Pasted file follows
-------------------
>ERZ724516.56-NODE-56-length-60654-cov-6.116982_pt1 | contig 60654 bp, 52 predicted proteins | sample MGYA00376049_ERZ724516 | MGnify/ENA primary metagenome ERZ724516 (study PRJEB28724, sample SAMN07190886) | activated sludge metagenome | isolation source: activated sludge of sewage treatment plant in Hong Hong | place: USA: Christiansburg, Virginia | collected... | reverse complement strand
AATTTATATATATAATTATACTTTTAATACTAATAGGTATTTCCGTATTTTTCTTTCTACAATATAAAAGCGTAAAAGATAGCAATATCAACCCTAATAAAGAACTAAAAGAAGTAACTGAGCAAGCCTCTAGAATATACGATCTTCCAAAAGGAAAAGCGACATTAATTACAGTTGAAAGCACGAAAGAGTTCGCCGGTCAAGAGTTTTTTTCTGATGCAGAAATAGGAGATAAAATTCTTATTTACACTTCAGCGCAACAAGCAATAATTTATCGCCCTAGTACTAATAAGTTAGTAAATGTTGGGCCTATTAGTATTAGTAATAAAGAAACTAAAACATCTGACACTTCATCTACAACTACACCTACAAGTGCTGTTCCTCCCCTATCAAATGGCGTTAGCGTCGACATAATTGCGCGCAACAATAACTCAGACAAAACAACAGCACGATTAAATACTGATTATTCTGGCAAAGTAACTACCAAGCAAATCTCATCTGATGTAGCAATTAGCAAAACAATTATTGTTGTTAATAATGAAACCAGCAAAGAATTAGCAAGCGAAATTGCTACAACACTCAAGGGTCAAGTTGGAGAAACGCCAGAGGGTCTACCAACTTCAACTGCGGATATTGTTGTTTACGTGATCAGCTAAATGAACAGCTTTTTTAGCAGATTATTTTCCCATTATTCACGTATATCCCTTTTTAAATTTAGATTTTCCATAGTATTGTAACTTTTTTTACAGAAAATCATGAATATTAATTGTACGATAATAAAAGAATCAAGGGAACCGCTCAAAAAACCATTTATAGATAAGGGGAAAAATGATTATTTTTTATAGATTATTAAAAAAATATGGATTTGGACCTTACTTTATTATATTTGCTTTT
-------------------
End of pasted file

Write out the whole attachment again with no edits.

>ERZ724516.56-NODE-56-length-60654-cov-6.116982_pt1 | contig 60654 bp, 52 predicted proteins | sample MGYA00376049_ERZ724516 | MGnify/ENA primary metagenome ERZ724516 (study PRJEB28724, sample SAMN07190886) | activated sludge metagenome | isolation source: activated sludge of sewage treatment plant in Hong Hong | place: USA: Christiansburg, Virginia | collected... | reverse complement strand
AATTTATATATATAATTATACTTTTAATACTAATAGGTATTTCCGTATTTTTCTTTCTACAATATAAAAGCGTAAAAGATAGCAATATCAACCCTAATAAAGAACTAAAAGAAGTAACTGAGCAAGCCTCTAGAATATACGATCTTCCAAAAGGAAAAGCGACATTAATTACAGTTGAAAGCACGAAAGAGTTCGCCGGTCAAGAGTTTTTTTCTGATGCAGAAATAGGAGATAAAATTCTTATTTACACTTCAGCGCAACAAGCAATAATTTATCGCCCTAGTACTAATAAGTTAGTAAATGTTGGGCCTATTAGTATTAGTAATAAAGAAACTAAAACATCTGACACTTCATCTACAACTACACCTACAAGTGCTGTTCCTCCCCTATCAAATGGCGTTAGCGTCGACATAATTGCGCGCAACAATAACTCAGACAAAACAACAGCACGATTAAATACTGATTATTCTGGCAAAGTAACTACCAAGCAAATCTCATCTGATGTAGCAATTAGCAAAACAATTATTGTTGTTAATAATGAAACCAGCAAAGAATTAGCAAGCGAAATTGCTACAACACTCAAGGGTCAAGTTGGAGAAACGCCAGAGGGTCTACCAACTTCAACTGCGGATATTGTTGTTTACGTGATCAGCTAAATGAACAGCTTTTTTAGCAGATTATTTTCCCATTATTCACGTATATCCCTTTTTAAATTTAGATTTTCCATAGTATTGTAACTTTTTTTACAGAAAATCATGAATATTAATTGTACGATAATAAAAGAATCAAGGGAACCGCTCAAAAAACCATTTATAGATAAGGGGAAAAATGATTATTTTTTATAGATTATTAAAAAAATATGGATTTGGACCTTACTTTATTATATTTGCTTTT